DAY 5: Singi to Kebnekaise – 8 miles

We set off about 9.45am to walk 8 miles to Kebnekaise Mountain Station. Ian had marked this as an easy day on the itinerary so I expected we’d be there in time for lunch … I later discovered he had marked the wrong day!

2014-08-19 14.05.17We walked across familiar terrain, through another valley with a river running through it and tall mountains either side, but for the first time we had to climb hills and cross rivers. The weather was cold, wet and windy and we could hardly see the mountains for mist. On top of that, I was feeling tired and hiking just seemed like hard work.2014-08-19 14.37.01

The weather cleared about three quarters of an hour before we arrived at Kebnakaise at 2.45pm. Kebnakaise is a massive place but gets very busy. As well as accommodating hikers on the 2014-08-19 17.26.37Kungsleden, nearby Mt Kebnakaise attracts climbers who often helicopter in. By the time we arrived all the smaller rooms were booked so we ended up in a 22 bed dormitory, which cost 460SEK (£40) a bed. We also booked dinner and breakfast, which altogether cost 986SEK (about £85) for two. This is definitely not a budget hike!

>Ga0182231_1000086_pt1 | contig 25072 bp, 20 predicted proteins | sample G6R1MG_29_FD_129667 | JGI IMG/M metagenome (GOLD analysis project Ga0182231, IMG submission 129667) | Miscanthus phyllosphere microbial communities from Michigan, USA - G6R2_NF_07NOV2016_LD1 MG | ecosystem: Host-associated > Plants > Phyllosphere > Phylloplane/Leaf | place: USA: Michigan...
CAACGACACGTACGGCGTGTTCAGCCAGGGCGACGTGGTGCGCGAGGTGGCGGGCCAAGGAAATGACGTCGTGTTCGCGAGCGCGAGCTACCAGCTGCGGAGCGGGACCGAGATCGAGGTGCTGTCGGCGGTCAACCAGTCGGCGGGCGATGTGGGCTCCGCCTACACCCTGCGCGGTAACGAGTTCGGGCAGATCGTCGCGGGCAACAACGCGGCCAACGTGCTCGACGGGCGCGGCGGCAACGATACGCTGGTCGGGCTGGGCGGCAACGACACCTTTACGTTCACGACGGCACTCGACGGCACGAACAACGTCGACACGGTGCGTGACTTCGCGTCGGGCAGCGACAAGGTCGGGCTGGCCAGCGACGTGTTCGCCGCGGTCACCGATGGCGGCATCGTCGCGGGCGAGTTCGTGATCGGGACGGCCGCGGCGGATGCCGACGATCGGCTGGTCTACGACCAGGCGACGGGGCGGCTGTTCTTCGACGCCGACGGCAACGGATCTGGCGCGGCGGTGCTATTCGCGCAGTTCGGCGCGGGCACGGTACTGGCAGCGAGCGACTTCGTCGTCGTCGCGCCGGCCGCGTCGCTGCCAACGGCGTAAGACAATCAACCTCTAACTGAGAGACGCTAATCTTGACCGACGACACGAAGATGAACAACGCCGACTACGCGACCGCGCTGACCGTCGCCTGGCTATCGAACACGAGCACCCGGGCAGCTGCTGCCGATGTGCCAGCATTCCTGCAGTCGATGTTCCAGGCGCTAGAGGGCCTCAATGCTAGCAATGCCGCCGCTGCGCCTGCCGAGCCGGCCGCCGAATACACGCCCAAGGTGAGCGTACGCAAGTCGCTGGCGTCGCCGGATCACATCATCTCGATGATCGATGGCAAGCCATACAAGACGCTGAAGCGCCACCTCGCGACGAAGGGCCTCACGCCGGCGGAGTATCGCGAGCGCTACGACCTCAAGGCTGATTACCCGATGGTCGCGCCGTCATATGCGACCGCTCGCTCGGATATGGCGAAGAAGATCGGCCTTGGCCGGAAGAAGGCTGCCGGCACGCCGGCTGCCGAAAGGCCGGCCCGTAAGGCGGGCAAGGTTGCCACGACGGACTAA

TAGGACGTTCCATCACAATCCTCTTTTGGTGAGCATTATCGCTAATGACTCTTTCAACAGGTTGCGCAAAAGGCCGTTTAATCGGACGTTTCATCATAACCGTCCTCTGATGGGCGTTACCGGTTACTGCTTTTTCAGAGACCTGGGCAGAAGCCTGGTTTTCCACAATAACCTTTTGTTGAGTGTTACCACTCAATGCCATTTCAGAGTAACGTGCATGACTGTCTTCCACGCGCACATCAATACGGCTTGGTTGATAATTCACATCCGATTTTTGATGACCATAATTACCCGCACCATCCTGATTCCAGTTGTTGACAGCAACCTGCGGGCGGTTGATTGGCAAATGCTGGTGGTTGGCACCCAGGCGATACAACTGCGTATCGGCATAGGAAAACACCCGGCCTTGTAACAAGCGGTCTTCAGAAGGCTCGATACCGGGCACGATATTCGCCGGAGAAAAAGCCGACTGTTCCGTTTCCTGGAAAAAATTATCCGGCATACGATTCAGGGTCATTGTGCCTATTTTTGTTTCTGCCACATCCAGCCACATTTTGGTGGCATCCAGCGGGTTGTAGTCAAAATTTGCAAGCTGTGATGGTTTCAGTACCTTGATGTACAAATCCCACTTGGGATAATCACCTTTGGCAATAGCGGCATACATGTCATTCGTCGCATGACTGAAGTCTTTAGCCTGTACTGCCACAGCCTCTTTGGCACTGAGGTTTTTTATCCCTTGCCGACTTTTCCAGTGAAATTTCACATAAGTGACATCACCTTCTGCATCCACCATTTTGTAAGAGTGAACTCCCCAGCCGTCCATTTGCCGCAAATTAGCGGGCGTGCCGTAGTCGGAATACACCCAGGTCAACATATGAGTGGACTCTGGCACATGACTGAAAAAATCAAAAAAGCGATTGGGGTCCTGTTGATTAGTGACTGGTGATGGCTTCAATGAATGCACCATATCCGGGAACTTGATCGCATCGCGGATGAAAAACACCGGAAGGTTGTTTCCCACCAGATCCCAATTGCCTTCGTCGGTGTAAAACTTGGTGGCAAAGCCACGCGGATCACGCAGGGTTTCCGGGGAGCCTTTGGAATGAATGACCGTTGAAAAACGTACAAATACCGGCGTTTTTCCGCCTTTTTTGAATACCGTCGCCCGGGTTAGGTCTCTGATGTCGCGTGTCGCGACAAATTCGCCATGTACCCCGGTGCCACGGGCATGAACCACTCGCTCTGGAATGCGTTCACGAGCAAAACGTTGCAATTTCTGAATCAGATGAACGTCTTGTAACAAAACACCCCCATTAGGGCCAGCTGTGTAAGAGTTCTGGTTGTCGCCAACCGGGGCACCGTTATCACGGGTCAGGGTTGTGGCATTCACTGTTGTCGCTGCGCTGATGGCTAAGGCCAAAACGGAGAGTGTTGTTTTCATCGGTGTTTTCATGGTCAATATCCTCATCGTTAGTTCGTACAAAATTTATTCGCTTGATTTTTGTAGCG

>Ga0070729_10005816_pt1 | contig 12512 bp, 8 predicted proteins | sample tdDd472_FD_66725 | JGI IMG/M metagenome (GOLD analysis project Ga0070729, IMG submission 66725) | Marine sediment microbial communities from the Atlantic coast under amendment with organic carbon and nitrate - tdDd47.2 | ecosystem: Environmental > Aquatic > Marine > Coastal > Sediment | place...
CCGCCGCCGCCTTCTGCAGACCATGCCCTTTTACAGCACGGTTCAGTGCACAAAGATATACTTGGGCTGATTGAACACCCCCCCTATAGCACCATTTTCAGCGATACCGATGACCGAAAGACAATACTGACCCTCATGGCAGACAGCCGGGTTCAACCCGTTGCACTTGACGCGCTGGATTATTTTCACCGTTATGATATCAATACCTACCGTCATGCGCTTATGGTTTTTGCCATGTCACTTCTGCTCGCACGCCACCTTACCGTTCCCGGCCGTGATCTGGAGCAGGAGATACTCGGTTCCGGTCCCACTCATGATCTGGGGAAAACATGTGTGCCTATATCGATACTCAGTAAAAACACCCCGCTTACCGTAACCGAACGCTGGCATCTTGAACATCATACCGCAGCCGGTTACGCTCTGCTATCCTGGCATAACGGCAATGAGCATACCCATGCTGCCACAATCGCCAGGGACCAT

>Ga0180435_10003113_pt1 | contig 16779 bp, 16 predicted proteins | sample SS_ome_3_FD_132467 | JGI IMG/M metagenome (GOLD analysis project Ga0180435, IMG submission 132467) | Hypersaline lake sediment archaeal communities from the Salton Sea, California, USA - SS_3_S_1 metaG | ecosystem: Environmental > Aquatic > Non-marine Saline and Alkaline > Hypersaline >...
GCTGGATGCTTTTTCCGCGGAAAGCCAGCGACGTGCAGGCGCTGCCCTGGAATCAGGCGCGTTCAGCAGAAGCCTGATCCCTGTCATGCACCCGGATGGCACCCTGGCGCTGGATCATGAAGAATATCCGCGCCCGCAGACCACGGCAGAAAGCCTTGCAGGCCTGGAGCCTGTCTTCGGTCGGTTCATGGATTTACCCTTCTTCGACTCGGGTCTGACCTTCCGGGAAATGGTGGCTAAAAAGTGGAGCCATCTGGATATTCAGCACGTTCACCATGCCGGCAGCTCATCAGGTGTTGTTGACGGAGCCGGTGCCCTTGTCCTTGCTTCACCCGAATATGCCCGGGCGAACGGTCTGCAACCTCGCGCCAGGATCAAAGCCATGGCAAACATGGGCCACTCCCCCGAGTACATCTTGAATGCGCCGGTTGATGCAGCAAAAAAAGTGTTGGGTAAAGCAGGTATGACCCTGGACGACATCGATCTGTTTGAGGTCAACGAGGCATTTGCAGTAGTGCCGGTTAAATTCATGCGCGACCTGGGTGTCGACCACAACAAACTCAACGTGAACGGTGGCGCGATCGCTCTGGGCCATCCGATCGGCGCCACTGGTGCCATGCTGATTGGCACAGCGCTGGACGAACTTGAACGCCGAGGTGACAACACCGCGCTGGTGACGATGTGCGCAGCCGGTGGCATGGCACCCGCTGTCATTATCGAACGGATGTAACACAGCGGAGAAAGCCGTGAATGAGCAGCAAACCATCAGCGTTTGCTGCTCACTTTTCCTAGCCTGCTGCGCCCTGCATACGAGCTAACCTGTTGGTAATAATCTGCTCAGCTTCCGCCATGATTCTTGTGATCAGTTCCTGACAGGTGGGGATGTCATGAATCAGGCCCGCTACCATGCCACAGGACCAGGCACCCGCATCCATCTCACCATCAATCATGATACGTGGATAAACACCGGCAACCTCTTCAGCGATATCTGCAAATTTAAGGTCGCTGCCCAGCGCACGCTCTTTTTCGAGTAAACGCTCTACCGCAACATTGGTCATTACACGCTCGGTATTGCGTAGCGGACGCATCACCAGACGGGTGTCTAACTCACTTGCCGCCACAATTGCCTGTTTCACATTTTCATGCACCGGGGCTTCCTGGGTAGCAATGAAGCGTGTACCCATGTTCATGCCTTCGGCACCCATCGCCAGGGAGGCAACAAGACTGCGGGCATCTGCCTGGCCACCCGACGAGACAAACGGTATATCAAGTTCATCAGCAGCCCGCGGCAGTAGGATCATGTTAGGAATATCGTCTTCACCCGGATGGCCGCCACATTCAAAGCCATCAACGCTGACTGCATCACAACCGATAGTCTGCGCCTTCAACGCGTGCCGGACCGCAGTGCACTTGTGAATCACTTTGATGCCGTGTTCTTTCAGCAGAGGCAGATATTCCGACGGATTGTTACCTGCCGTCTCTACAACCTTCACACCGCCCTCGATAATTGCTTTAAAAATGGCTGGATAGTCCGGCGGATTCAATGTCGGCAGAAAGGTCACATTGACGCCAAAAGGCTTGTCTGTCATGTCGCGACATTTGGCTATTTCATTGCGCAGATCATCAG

We had our first shower for five days then went down for dinner, which was a posh affair. The menu was almost entirely fish –rollmops, salmon and smoked salmon for starters and mackerel and potatoes for main course. We sat next to two Swedish guys who had come to climb Mt Kebnakaise but hadn’t managed it because of the weather. They told us that the Sami (the indigenous inhabitants of Sweden) own most of the land in the north and run the helicopter and boat businesses.